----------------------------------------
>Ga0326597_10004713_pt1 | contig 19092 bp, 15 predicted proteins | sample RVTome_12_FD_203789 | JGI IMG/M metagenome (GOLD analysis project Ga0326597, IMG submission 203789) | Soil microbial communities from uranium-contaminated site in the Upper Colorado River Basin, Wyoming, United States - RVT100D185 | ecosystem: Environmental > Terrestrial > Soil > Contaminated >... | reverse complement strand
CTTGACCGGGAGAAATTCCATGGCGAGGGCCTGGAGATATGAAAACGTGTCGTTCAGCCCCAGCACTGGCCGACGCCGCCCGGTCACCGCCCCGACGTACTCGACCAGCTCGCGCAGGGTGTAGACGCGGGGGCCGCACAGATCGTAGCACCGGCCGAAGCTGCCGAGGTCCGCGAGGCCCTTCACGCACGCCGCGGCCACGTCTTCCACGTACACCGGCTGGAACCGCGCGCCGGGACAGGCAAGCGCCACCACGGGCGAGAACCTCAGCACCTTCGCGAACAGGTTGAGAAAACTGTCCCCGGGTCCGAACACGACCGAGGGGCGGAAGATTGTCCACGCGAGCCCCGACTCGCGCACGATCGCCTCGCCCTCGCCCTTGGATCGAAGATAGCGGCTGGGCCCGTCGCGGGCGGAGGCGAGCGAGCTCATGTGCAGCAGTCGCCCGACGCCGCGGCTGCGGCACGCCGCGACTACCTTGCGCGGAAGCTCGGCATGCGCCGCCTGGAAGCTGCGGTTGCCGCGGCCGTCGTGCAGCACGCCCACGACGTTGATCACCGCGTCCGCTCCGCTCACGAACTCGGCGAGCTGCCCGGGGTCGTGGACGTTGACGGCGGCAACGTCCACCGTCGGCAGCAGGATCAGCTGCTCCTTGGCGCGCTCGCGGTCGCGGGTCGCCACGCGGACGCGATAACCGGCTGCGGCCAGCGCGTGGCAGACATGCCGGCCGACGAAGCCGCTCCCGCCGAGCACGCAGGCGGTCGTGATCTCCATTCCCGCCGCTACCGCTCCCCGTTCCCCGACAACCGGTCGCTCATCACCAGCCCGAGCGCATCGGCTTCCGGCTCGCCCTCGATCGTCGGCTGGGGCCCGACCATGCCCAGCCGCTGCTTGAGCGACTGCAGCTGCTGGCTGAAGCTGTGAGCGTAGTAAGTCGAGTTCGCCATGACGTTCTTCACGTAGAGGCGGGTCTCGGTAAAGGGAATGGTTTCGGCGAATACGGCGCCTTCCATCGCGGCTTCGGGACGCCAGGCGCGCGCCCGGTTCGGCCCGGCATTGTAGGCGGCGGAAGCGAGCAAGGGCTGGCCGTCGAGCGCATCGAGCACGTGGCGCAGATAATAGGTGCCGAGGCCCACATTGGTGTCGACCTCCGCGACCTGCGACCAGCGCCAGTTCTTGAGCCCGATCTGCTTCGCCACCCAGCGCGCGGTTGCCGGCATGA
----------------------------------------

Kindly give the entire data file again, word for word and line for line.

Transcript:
>Ga0326597_10004713_pt1 | contig 19092 bp, 15 predicted proteins | sample RVTome_12_FD_203789 | JGI IMG/M metagenome (GOLD analysis project Ga0326597, IMG submission 203789) | Soil microbial communities from uranium-contaminated site in the Upper Colorado River Basin, Wyoming, United States - RVT100D185 | ecosystem: Environmental > Terrestrial > Soil > Contaminated >... | reverse complement strand
CTTGACCGGGAGAAATTCCATGGCGAGGGCCTGGAGATATGAAAACGTGTCGTTCAGCCCCAGCACTGGCCGACGCCGCCCGGTCACCGCCCCGACGTACTCGACCAGCTCGCGCAGGGTGTAGACGCGGGGGCCGCACAGATCGTAGCACCGGCCGAAGCTGCCGAGGTCCGCGAGGCCCTTCACGCACGCCGCGGCCACGTCTTCCACGTACACCGGCTGGAACCGCGCGCCGGGACAGGCAAGCGCCACCACGGGCGAGAACCTCAGCACCTTCGCGAACAGGTTGAGAAAACTGTCCCCGGGTCCGAACACGACCGAGGGGCGGAAGATTGTCCACGCGAGCCCCGACTCGCGCACGATCGCCTCGCCCTCGCCCTTGGATCGAAGATAGCGGCTGGGCCCGTCGCGGGCGGAGGCGAGCGAGCTCATGTGCAGCAGTCGCCCGACGCCGCGGCTGCGGCACGCCGCGACTACCTTGCGCGGAAGCTCGGCATGCGCCGCCTGGAAGCTGCGGTTGCCGCGGCCGTCGTGCAGCACGCCCACGACGTTGATCACCGCGTCCGCTCCGCTCACGAACTCGGCGAGCTGCCCGGGGTCGTGGACGTTGACGGCGGCAACGTCCACCGTCGGCAGCAGGATCAGCTGCTCCTTGGCGCGCTCGCGGTCGCGGGTCGCCACGCGGACGCGATAACCGGCTGCGGCCAGCGCGTGGCAGACATGCCGGCCGACGAAGCCGCTCCCGCCGAGCACGCAGGCGGTCGTGATCTCCATTCCCGCCGCTACCGCTCCCCGTTCCCCGACAACCGGTCGCTCATCACCAGCCCGAGCGCATCGGCTTCCGGCTCGCCCTCGATCGTCGGCTGGGGCCCGACCATGCCCAGCCGCTGCTTGAGCGACTGCAGCTGCTGGCTGAAGCTGTGAGCGTAGTAAGTCGAGTTCGCCATGACGTTCTTCACGTAGAGGCGGGTCTCGGTAAAGGGAATGGTTTCGGCGAATACGGCGCCTTCCATCGCGGCTTCGGGACGCCAGGCGCGCGCCCGGTTCGGCCCGGCATTGTAGGCGGCGGAAGCGAGCAAGGGCTGGCCGTCGAGCGCATCGAGCACGTGGCGCAGATAATAGGTGCCGAGGCCCACATTGGTGTCGACCTCCGCGACCTGCGACCAGCGCCAGTTCTTGAGCCCGATCTGCTTCGCCACCCAGCGCGCGGTTGCCGGCATGA